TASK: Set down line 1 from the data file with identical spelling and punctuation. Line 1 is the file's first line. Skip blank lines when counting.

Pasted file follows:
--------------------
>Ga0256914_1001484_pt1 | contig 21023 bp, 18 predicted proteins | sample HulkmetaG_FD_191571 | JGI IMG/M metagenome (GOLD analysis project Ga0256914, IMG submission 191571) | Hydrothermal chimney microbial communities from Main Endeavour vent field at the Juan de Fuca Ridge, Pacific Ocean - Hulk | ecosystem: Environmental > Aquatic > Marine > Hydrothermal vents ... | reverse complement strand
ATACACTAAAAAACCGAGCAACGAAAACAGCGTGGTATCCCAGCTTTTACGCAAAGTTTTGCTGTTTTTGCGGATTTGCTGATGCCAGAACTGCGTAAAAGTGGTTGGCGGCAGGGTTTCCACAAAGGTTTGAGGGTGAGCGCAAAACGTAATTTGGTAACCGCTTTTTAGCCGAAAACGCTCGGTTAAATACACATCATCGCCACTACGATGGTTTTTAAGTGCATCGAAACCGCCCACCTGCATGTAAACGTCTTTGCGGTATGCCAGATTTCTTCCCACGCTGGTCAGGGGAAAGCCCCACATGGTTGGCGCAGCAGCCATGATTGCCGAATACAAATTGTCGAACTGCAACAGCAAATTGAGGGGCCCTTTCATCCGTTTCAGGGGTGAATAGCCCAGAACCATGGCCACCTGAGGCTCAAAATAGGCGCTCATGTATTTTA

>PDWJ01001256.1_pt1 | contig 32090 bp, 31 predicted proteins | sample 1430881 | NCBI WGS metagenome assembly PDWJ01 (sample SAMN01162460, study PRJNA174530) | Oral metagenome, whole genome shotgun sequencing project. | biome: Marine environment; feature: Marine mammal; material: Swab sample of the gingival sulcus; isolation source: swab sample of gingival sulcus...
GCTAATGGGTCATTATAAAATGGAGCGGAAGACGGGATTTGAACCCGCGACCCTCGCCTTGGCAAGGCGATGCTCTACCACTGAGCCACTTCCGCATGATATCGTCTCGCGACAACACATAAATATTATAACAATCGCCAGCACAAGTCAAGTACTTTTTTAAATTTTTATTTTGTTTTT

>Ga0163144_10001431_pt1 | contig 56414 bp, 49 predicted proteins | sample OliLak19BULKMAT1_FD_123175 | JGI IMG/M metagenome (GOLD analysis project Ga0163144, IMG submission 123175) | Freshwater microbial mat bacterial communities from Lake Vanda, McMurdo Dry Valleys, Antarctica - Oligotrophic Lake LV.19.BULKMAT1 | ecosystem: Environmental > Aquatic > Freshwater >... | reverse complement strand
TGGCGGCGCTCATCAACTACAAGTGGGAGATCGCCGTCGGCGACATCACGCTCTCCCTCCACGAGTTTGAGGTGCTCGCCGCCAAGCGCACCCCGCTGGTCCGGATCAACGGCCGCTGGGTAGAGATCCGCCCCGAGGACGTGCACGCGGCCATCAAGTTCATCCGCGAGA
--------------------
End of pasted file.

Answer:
>Ga0256914_1001484_pt1 | contig 21023 bp, 18 predicted proteins | sample HulkmetaG_FD_191571 | JGI IMG/M metagenome (GOLD analysis project Ga0256914, IMG submission 191571) | Hydrothermal chimney microbial communities from Main Endeavour vent field at the Juan de Fuca Ridge, Pacific Ocean - Hulk | ecosystem: Environmental > Aquatic > Marine > Hydrothermal vents ... | reverse complement strand